Dealing with children’s tantrums is an inevitable part of every parent’s life. It’s a true test of patience having to pacify a child who screams and cries his lungs out and refuses to listen to reason. There are lots of ways to deal with toddler tantrums, but most parents today prefer to take the easy route – giving the kid a smartphone or tablet to distract him.
Obviously, the practice works. Children often magically shut up when they are handed shiny gadgets to keep them occupied. It’s an easy fix for a parent who doesn’t know how to handle kid’s tantrums and just wants to have some peace and quiet while watching over their children. But is it really such a good idea to pacify kids’ tantrums with gadgets?
Is Using Gadgets Okay?
According to a research from Boston University School of Medicine, using a smartphone or iPad to pacify a toddler may impede his ability to learn self-regulation. The researchers stated that society’s understanding of the impact of mobile devices on the pre-school brain has been outpaced by how much children are already using them. They warn against the use of tablets or smartphones in diverting a child’s attention because of the negative effects in his “social-emotional” development.
This is certainly a wake-up call to parents who use gadgets to keep the children quiet during mealtimes at home or when dining in public. Dr. Gary Small, director of the Longevity Center at the University of California, Los Angeles, and author of “iBrain: Surviving the Technological Alteration of the Modern Mind,” stated that “If people spend too much time with one technology, and less time interacting with people like parents at the dinner table, that could hinder the development of certain communications skills.”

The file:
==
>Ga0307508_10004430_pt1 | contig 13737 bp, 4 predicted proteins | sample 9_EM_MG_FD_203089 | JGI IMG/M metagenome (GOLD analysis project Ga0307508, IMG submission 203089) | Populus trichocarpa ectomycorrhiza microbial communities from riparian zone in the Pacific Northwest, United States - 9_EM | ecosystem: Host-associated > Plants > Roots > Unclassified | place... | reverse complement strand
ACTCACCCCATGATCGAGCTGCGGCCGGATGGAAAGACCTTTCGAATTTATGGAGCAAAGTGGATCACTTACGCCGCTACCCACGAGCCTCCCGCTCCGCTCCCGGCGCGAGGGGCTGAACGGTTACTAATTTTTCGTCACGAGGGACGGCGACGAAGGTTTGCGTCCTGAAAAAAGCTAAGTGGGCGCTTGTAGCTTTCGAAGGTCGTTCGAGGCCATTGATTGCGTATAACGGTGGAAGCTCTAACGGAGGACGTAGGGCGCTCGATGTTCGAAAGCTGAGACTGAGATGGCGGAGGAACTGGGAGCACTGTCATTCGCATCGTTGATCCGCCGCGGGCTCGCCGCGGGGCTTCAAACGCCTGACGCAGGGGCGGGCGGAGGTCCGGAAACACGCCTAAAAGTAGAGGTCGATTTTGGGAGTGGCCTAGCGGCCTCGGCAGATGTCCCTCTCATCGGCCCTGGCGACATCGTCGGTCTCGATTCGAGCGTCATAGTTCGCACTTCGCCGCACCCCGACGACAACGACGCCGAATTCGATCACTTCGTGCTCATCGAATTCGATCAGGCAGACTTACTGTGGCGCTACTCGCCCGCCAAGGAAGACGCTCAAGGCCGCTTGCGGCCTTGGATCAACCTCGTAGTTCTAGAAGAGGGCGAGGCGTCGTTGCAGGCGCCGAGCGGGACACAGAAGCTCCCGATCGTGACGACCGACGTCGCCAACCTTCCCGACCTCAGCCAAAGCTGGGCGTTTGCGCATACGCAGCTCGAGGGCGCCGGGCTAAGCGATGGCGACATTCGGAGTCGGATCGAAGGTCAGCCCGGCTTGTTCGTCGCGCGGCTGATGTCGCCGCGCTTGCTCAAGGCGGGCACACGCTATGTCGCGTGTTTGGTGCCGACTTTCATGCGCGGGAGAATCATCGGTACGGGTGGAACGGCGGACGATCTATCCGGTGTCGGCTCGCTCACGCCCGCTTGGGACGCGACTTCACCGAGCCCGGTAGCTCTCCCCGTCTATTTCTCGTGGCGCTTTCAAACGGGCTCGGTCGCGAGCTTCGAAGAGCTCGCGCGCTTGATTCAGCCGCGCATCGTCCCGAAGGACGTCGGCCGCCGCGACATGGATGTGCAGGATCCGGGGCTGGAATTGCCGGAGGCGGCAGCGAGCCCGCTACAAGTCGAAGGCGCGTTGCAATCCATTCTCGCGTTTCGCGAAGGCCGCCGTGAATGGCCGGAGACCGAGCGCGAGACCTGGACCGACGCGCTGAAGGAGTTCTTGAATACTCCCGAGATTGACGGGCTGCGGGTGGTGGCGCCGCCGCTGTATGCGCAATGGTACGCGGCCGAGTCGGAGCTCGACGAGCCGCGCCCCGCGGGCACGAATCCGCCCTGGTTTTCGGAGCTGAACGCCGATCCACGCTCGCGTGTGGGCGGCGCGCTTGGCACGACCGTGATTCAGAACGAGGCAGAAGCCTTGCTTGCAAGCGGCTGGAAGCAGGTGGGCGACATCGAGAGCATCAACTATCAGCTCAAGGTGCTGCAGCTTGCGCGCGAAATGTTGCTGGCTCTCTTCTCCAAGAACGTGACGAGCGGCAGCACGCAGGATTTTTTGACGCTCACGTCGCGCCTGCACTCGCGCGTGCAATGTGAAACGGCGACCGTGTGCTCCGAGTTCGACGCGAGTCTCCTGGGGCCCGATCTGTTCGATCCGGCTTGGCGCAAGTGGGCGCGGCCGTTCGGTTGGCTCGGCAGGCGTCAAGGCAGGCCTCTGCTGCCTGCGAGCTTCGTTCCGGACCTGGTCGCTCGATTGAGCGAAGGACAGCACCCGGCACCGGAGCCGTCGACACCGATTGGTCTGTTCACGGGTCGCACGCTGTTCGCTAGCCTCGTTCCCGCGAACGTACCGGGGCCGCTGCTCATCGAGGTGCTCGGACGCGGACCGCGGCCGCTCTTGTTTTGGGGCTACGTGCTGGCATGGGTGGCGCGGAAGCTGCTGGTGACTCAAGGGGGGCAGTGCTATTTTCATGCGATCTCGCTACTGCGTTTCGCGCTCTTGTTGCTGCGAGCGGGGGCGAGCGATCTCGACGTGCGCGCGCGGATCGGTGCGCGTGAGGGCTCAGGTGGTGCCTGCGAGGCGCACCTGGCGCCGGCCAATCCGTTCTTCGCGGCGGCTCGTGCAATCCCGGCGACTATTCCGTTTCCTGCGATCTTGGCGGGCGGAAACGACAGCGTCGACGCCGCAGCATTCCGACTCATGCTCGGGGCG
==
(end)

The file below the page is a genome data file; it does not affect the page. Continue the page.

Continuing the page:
Why Kids Resort to Tantrums
We understand why parents are willing to do just about anything to control the kids’ tantrums. A kid crying and screaming while you’re at the supermarket or having lunch at a public place can take its toll on your self-control. You have to deal with the embarrassment of having people looking at you and thinking that you’re a bad parent for not being able to control your child.
It’s a difficult situation to be in, and you’re not alone. Keep in mind that there are things you can do to keep your child’s tantrums in check but first, you have to get to the bottom of this and find out why your child is acting that way in the first place.
A child throws a tantrum when he wants to express his frustration at something. Since most kids at a young age still can’t find the right words to express his thoughts and feelings, their frustration turns to anger and anger leads to tantrums. When your kid is trying to tell you something and you’re unable to understand him, chances are he’ll resort to tantrums to get what he wants. Tantrums can get even worse when your kid is tired, hungry, or thirsty.
If you’re wondering if your kid is doing it on purpose, then you’re in for a pleasant surprise. Young kids don’t actually intend to anger, embarrass, or frustrate their parents. It’s simply their only way to make you understand something they can’t put into words. According to Claire B. Kopp, professor of applied developmental psychology at California’s Claremont Graduate University, the problem is mostly attributed to uneven language skills. She says, “Toddlers are beginning to understand a lot more of the words they hear, yet their ability to produce language is so limited.”